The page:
Q&A: How to transfer AmEx points between airlines

Airline alliances and bank travel portals offer options

Cashing In columnist Tony Mecia
Tony Mecia is a business journalist who writes for a number of trade and general-interest publications. He writes "Cashing In," a weekly column about credit card rewards programs, for CreditCards.com

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Question Dear Cashing In,
Is it possible to transfer American Express points to Capital One? Unfortunately, the airlines that American Express partners with are not ones that we would use from where we are. – Al

Answer Dear Al,
This is a common question people ask about credit card reward programs. As people acquire more rewards cards, and as options for using rewards points multiply, it seems natural that you should be able to shift points from one card’s program to another card’s program. 

Unfortunately, you can’t. In some cases, you can convert hotel points into airline miles, or you can use airline miles to book hotels or rental cars. But you can’t convert one bank’s points to another bank’s points. So, the direct answer is no, you cannot shift American Express points to Capital One. 

But hold on – keep reading. You have more options to use those American Express Membership Rewards points than you might realize. And you can use those American Express points to book flights on the three biggest U.S. airlines – Delta, United and American – even though American Express doesn’t partner directly with all three. You can do that because the airlines American Express partners with are in alliances with those airlines. Let’s look at each individual airline and how you might book flights with American Express points.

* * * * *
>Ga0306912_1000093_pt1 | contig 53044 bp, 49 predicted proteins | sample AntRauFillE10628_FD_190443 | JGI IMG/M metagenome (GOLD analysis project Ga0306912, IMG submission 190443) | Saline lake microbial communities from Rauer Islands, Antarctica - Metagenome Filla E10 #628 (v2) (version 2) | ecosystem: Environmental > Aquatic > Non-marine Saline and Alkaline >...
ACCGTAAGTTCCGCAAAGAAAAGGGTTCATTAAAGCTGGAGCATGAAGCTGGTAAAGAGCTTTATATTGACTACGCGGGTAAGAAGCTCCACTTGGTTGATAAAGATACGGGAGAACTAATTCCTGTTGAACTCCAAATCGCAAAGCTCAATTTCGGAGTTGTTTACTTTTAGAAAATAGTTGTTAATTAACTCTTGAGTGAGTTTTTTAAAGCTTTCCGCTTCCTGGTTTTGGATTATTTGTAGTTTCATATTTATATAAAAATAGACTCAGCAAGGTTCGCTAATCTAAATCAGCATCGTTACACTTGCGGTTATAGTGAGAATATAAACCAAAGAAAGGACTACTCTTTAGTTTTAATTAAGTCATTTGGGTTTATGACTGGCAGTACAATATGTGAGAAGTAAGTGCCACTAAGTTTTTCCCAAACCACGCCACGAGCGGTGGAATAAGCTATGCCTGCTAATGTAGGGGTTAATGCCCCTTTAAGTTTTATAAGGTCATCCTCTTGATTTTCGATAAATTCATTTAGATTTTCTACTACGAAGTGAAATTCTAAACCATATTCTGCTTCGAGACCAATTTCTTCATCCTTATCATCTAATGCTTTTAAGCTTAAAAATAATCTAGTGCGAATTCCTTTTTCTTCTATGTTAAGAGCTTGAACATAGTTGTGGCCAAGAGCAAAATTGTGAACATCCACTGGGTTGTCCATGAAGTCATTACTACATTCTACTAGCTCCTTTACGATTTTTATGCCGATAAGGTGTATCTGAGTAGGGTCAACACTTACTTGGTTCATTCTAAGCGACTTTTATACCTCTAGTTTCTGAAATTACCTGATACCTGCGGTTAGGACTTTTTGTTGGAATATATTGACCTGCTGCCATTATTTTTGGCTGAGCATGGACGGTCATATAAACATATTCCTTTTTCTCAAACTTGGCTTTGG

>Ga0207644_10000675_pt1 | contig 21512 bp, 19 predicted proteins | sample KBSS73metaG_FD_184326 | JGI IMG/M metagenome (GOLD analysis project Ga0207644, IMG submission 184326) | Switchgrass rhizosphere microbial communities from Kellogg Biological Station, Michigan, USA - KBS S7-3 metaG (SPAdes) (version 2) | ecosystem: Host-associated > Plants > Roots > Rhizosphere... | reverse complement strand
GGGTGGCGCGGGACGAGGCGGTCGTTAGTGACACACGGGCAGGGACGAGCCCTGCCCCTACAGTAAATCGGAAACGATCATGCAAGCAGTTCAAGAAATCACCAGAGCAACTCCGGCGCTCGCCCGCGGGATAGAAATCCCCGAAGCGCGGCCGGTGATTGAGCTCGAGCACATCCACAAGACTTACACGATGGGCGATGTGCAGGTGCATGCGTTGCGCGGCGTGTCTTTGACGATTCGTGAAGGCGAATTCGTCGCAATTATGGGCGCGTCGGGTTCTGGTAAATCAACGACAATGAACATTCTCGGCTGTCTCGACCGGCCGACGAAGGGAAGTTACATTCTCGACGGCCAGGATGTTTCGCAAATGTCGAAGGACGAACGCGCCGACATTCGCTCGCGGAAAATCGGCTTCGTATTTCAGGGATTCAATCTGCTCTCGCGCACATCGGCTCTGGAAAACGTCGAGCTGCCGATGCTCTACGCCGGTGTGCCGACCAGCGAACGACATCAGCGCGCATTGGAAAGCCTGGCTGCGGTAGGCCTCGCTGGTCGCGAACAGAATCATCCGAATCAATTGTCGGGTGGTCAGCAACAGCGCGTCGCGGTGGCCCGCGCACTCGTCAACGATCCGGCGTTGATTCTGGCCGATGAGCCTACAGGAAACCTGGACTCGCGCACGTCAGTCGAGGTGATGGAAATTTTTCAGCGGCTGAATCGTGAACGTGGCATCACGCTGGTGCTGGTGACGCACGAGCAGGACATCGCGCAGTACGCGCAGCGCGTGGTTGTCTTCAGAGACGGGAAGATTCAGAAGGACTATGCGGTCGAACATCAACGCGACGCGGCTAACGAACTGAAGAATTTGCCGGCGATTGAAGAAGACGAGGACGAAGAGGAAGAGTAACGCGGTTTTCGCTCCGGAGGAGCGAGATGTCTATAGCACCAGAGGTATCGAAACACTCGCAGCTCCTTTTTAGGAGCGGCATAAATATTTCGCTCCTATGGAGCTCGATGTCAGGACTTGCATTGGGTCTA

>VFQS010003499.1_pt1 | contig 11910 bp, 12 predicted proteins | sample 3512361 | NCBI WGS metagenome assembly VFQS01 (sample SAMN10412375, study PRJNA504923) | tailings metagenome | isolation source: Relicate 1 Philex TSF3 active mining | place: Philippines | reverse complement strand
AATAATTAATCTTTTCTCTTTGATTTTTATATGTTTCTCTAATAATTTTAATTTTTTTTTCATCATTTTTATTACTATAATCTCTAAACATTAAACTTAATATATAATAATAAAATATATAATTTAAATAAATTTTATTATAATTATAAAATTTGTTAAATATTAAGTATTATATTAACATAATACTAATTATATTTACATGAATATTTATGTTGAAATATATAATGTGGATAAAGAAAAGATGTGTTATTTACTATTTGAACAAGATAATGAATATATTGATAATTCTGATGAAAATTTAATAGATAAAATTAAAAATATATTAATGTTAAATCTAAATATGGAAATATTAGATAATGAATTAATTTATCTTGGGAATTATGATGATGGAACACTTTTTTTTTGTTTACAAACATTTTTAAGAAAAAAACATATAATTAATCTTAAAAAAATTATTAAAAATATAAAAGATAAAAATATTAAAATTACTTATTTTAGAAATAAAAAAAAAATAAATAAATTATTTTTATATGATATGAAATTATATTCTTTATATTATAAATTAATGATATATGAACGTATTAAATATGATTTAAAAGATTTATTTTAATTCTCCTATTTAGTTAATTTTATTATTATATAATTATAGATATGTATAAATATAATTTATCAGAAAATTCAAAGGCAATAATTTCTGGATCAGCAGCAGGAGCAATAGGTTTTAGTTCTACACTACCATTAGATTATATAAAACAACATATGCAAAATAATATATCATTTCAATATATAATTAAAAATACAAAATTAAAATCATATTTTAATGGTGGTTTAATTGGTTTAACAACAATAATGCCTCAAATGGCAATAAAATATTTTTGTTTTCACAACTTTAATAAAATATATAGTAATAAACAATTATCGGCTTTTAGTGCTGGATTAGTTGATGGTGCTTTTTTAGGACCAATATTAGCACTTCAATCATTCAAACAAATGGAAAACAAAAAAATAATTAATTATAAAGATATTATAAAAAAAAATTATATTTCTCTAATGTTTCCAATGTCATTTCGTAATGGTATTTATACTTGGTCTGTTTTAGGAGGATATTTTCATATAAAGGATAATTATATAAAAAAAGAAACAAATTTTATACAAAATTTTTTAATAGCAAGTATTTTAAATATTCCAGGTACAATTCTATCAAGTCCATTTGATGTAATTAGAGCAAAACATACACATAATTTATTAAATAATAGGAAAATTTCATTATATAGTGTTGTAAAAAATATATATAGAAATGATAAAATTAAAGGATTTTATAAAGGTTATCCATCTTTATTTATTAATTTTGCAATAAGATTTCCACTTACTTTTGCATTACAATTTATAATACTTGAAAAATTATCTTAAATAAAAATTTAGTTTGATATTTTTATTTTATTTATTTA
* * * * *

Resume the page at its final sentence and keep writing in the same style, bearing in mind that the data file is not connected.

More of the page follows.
Delta. OK, this one is easy. Delta partners with American Express, so you can transfer American Express points directly to the Delta SkyMiles program. 

United. This is a little trickier. But you can transfer American Express points to Aeroplan, Air Canada’s frequent flyer program. Not going to Canada? Not a problem. Air Canada and United are both members of the Star Alliance, which means you can book United flights using Air Canada miles if United makes those seats available. You’ll have to create an account with Air Canada, and the number of miles required will be a little different than United’s. Search the web for more details on using Aeroplan miles on United. In some cases, you might have to call Air Canada to book the United flight you want. 

American. Same method as United. You can transfer American Express points to British Airways, which is a partner of American’s. Then you can use British Airways miles to book American flights, if American has frequent flyer availability at the lowest level. (That’s often an issue with American.) Again, the award chart is different – in this case, a lot different, as the miles charged are per flight segment. That means it is in your interest to use nonstop flights. 

In addition, since you are interested in transferring your points to Capital One – which has a reward program that lets you book flights on virtually any airline – you should also know that American Express has a similar feature. With American Express, you cannot retroactively use your points for travel purchases, as you can with Capital One. But you can use the online travel portal to book flights with American Express points, at a rate that is not awful. 

That might be the best approach for American Express points that you can’t otherwise use, because it gives you the ultimate amount of flexibility. That way, you won’t be locked in to using your points with airlines that don’t fly to your city, and you also avoid annoying limitations on frequent flyer award seats.

Good luck!

See related: Making the most of flexible travel rewards programs

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Updated: 03-23-2019